The strongside linebacker will be called upon to tackle the running back on a play because the back will be following the tight end's block. He is most the strongest linebacker; the linebacker should have strong safety abilities in pass situation to cover the tight end in man on man situations. He should have considerable quickness to read and get into coverage in zone situations; the strongside linebacker is commonly known as the left outside linebacker. The weakside linebacker, or the "Will" in 4–3 Defense, sometimes called the backside linebacker, or "Buck", as well as other names like Jack or Bandit, must be the fastest of the three, because he
Morten Andersen, nicknamed the "Great Dane", is a Danish former American football kicker and All-American at Michigan State University. He is the all-time leader in games played in the NFL, with 382, he held both the NFL records for field goals and points scored, both records were broken by Adam Vinatieri in 2018. At retirement, Anderssen was the all-time leading scorer for two different rival teams, he retired after not playing for a team that season. Andersen was announced as a member of the 2017 induction class of the Pro Football Hall of Fame at that year's NFL Honors, he is only the second exclusive placekicker inducted in the Hall of Fame, the first since Jan Stenerud in 1991. Andersen was raised in the west Jutland town of Struer, Denmark; as a student, he was a gymnast and a long jumper, just missed becoming a member of the Danish junior national soccer team. He visited the United States in 1977 as a Youth For Understanding exchange student, he first kicked an American football on a whim at Ben Davis High School in Indianapolis.
He was so impressive in his one season of high school football that he was given a scholarship to Michigan State University. Andersen, with his left leg as his dominant kicking leg, starred at Michigan State, setting several records, including a Big Ten Conference record 63-yard field goal against Ohio State University, he was named an All-American in 1981. His success landed him the kicking job with the New Orleans Saints. On September 24, 2011, he was inducted into the Michigan State University Athletics Hall of Fame. Andersen's NFL career got off to a rocky start. On his first NFL kickoff to start the strike-shortened 1982 season, Andersen twisted his ankle and missed eight weeks of the season. Despite the early setback, he soon emerged as one of the strongest and most reliable placekickers in the NFL. In his years with the Saints, he was named to six Pro Bowls, kicked 302 field goals, scored 1318 points. In 1991, against Chicago, Andersen kicked a 60-yard field goal, tying him with Steve Cox for the second-longest field goal in league history at the time, behind the 63-yard record-holder kicked by Tom Dempsey.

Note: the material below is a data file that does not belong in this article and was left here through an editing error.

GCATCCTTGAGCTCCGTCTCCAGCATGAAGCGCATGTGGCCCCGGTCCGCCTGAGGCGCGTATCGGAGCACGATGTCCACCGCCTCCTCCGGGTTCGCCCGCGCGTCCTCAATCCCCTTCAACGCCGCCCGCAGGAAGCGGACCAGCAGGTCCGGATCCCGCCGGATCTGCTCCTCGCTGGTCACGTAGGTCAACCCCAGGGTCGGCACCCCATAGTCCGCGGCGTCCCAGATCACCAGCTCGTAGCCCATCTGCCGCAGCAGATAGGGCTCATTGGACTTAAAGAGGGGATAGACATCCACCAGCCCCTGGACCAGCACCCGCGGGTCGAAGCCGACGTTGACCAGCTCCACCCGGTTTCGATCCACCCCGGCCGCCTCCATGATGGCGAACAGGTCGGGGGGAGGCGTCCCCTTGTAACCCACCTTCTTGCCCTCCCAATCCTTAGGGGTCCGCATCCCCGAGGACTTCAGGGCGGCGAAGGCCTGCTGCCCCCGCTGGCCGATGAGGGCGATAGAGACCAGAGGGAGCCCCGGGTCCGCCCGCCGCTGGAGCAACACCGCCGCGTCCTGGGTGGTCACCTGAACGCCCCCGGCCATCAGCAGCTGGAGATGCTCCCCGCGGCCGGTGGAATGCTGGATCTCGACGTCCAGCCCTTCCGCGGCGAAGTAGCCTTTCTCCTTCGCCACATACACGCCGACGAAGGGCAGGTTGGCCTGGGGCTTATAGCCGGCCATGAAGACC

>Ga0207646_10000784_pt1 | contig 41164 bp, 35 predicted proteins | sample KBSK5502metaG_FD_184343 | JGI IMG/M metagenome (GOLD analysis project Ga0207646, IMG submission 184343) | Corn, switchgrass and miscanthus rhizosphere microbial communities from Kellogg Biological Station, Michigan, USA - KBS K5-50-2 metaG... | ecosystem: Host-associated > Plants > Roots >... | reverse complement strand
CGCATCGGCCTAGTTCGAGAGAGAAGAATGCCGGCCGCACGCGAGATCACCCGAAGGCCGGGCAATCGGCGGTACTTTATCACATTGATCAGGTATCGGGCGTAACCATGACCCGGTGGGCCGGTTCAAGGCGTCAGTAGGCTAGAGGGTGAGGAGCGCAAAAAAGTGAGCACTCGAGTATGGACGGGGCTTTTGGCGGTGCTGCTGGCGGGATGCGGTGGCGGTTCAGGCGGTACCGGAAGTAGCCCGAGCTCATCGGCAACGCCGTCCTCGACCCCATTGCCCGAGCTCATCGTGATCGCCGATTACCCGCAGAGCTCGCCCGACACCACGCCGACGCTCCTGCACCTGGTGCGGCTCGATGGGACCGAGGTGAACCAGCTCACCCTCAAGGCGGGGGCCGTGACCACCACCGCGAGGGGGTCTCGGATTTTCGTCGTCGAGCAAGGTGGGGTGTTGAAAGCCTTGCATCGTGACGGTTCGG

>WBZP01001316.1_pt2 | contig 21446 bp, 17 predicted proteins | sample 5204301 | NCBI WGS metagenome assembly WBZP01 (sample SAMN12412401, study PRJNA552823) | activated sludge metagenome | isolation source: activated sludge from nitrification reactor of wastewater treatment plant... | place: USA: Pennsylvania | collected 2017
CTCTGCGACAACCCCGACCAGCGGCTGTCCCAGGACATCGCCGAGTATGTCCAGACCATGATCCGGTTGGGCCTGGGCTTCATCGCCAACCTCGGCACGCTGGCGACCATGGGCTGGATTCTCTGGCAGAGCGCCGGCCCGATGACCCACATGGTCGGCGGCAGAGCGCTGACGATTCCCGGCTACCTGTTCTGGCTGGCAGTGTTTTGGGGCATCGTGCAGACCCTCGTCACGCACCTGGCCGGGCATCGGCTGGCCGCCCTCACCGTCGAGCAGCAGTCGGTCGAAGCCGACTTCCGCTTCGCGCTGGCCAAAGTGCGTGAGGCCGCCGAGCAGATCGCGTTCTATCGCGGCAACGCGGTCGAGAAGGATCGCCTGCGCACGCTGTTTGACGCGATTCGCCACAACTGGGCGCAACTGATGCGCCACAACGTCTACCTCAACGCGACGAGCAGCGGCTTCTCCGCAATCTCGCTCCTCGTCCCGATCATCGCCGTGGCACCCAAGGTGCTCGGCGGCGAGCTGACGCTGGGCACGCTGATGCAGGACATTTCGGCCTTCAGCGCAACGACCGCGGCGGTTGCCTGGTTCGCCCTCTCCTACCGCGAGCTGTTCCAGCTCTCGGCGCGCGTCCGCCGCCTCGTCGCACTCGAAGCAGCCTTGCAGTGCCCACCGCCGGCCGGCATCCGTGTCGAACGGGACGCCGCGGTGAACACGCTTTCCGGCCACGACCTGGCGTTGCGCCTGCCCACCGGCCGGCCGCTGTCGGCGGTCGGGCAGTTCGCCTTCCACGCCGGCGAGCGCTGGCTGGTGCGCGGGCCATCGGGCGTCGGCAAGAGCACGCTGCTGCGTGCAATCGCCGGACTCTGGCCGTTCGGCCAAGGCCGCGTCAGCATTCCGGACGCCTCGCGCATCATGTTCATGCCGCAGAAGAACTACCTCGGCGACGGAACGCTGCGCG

Andersen's proficiency with field goal kicking earned him the nickname "Mr. Automatic." Following the 1994 season, he was released by the Saints for salary cap purposes and because his accuracy had started to decline. Following his release by the Saints, Andersen signed with the Atlanta Falcons, he silenced those who felt him to be washed up and was once again named a Pro Bowler during his time in Atlanta. In December 1995 against the Saints, he became the first player in NFL history to kick three field goals of over 50 yards in a single game. In Week 17 of the 1996 season, Andersen missed a 30-yard field goal that enabled the Jacksonville Jaguars to make the playoffs. Two years he kicked a game-winning field goal in overtime in the 1998 NFC Championship Game to beat the Minnesota Vikings and send the Falcons to their first-ever Super Bowl appearance. There are a number of interesting coincidences between Andersen and former NFL placekicker Gary Anderson. Anderson and Andersen have nearly identical last names, were born within a year of one another outside the United States, came to the United States as teenagers, had long and successful NFL careers throughout the 1980s and 1990s, hold first or second place in a number of NFL records for scoring, field goals, longevity.
Their overall accuracy is nearly identical. Anderson missed a field goal in the 1998 NFC Championship Game for the Minnesota Vikings before Andersen kicked his winning kick, both from the same distance as well. Andersen went on to play with the New York Giants for the 2001 season, followed by the Kansas City Chiefs the following two seasons. In the 2004 offseason, Andersen was beaten out for the kicking job by rookie Lawrence Tynes, he was released by the Chiefs for the final roster cut, was subsequently signed by the Vikings. Although his leg strength had declined with age, he continued to prove himself accurate for field goals. Having not been signed by a team following the 2004 season, he became a free agent and did not play in 2005, he announced NFL Europe games in the 2005 season. In January 2006, Andersen was inducted as the first member of the Danish American Football Federation Hall of Fame; that year, Andersen returned to the NFL, re-signing with the Atlanta Falcons. His first game back was against the Saints, on Monday Night Football.
The game was the first game in the Louisiana Superdome since Hurricane Katrina prevented its use for the entire 2005 regular season. Andersen scored the only Falcon points with a 26-yard field goal in the first quarter. In his second game back, Andersen made 5 of 5 field goals, as well as both extra point attempts, he was named NFC special teams player of the week, becoming the oldest player to earn the honor since the award was first introduced in 1984. He is the team record holder